The key to retaining the classic character of albariño, Grindley offered, is to do stainless steel fermentation and age in mostly neutral barrels for three to four months. This is an early drinking wine.
Grindley prefers acacia wood instead of oak. “Acacia gives structure and more of a stone fruit character,” he commented. Oak, he added, gives a vanilla and toasty flavor, a disadvantage for albariño: “You mask the aromatics of the wine with oak.”
Grindley got interested in albariño as an alternate white wine for his wine club portfolio. “We were looking for a summer white as Rhône whites are more winter whites,” he commented. By chance Grindley came upon some albariño from Price Canyon and was impressed by its freshness. His first bottling of albariño went on to garner high ratings from wine critics.
The grand tasting afterwards of 40-pus wines poured by 23 wineries, the majority from Paso, offered a range of albariños, from austerely crisp to a lush mouthfeel. But the unmistakable flavor present in all was the wine’s distinctive citrusy notes and bracing acidity.
Mostly 2017 vintages were poured with a few 2016s. There were the cool climate albariños sourced from Edna Valley such as Lazarre’s high-tone aromatic, acid-driven style; Metrick’s albariño with a woosh of citrus; Tangent’s oozing crisp minerality; and Bodega Paso Robles’ wine expressing freshness and aromatics.
Then there were winemakers crafting wines from Paso’s warm east side vineyards. I noticed a certain Paso style emerging showing a rounder mouthfeel. “It’s richer, leaning toward viognier,” commented Jason Bushong who sources from Barr Estate’s east side vineyard.
“We are going to see warm climate albariño,” contended winemaker Curtis Hascall, of Shale Oak’s aromatic, fuller style. The 300 annual-case production is crafted from the winery’s four-acre vineyard in the Estrella district.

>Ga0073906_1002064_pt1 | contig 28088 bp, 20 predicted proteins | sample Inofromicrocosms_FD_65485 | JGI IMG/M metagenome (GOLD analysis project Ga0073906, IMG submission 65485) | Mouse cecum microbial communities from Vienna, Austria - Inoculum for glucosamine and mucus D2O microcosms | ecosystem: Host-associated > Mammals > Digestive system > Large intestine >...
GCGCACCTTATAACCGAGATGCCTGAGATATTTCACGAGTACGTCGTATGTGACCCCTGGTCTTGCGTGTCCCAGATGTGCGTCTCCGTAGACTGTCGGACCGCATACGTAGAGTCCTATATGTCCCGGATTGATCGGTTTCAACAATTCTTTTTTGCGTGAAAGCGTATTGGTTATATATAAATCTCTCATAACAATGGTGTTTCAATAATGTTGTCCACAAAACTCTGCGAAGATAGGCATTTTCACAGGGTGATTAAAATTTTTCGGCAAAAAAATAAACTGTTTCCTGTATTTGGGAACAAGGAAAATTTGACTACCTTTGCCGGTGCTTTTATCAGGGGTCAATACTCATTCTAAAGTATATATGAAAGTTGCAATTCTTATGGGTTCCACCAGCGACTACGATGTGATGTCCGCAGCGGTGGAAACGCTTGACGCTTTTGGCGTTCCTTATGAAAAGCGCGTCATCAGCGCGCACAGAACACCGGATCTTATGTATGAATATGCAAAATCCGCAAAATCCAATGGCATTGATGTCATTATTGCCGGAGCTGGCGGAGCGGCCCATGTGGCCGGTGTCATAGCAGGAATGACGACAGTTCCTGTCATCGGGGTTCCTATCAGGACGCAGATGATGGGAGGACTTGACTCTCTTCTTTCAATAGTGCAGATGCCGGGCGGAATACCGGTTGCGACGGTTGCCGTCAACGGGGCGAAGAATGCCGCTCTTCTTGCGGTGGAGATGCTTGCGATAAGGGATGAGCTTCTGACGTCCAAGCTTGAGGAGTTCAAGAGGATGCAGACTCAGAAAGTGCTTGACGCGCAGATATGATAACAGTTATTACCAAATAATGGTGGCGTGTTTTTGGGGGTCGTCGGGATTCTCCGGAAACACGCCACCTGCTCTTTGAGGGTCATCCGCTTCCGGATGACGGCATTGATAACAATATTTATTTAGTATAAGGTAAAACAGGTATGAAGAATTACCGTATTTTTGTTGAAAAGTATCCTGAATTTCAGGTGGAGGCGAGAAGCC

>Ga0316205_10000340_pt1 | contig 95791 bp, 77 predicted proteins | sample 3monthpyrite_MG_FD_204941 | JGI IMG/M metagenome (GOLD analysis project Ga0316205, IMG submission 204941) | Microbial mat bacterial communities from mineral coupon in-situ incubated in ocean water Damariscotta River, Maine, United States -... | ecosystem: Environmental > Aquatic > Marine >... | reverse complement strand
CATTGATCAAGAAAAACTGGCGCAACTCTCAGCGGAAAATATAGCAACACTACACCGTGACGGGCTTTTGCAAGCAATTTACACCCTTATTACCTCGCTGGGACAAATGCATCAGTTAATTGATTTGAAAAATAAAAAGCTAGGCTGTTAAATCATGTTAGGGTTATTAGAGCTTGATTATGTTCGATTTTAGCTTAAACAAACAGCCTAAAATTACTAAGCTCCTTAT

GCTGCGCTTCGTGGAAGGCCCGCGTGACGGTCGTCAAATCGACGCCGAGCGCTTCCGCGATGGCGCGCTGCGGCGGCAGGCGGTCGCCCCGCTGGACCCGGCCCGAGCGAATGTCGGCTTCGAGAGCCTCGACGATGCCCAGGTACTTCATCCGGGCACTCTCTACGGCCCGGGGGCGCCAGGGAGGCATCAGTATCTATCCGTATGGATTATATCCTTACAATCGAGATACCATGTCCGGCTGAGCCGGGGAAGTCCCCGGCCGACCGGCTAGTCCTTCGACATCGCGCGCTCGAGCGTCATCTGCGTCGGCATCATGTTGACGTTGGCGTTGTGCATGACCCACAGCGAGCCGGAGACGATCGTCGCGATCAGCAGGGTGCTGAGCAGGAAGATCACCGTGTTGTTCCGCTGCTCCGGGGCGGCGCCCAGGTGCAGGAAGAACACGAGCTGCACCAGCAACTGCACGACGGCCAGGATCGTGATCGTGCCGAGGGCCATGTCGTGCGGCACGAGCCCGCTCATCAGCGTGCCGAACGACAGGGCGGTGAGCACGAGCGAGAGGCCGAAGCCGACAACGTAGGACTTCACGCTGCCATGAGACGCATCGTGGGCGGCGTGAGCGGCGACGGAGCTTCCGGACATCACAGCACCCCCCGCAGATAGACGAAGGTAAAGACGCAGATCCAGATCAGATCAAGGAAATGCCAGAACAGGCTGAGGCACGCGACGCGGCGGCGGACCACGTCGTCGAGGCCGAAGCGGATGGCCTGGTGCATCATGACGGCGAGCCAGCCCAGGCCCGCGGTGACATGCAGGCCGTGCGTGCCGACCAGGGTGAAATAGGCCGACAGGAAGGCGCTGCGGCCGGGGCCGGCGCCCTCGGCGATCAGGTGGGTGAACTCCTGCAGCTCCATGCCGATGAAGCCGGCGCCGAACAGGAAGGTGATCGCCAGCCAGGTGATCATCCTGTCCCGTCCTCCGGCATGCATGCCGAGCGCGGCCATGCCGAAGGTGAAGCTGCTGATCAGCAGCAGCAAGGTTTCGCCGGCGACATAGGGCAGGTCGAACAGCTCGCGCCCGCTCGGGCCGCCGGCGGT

Others growing albariño on the east side include Pear Valley Estate Wine, Barr Estate and RAVA Wines, which has made a serious investment in the variety. “We have planted 16 acres of albariño,” noted Lauren Rava.
This being Paso where winemakers love to blend, Derby Wine Estate added a splash of grenache blanc to its honeysuckle-tinged albariño aged in amphora and neutral French oak.
Other participating wineries included Opolo, Tooth & Nail, Kaleidos, Kaena, Broken Earth, Vina Robles, CaliPaso, Bodega de Edgar and Diablo Paso.
The festival’s CaliPaso venue has come full circle. Kinne, now the winemaker at CaliPaso, was also the winemaker at Martin & Weyrich (former owner of the CaliPaso estate). And it was Martin & Weyrich who first planted albariño at its Jack Ranch estate in Edna Valley where the varietal took root on the Central Coast.
The Central Coast Albariño Summit has tapped into a huge interest in this variety from the winemakers and consumers alike. Proceeds from the festival benefit local charities.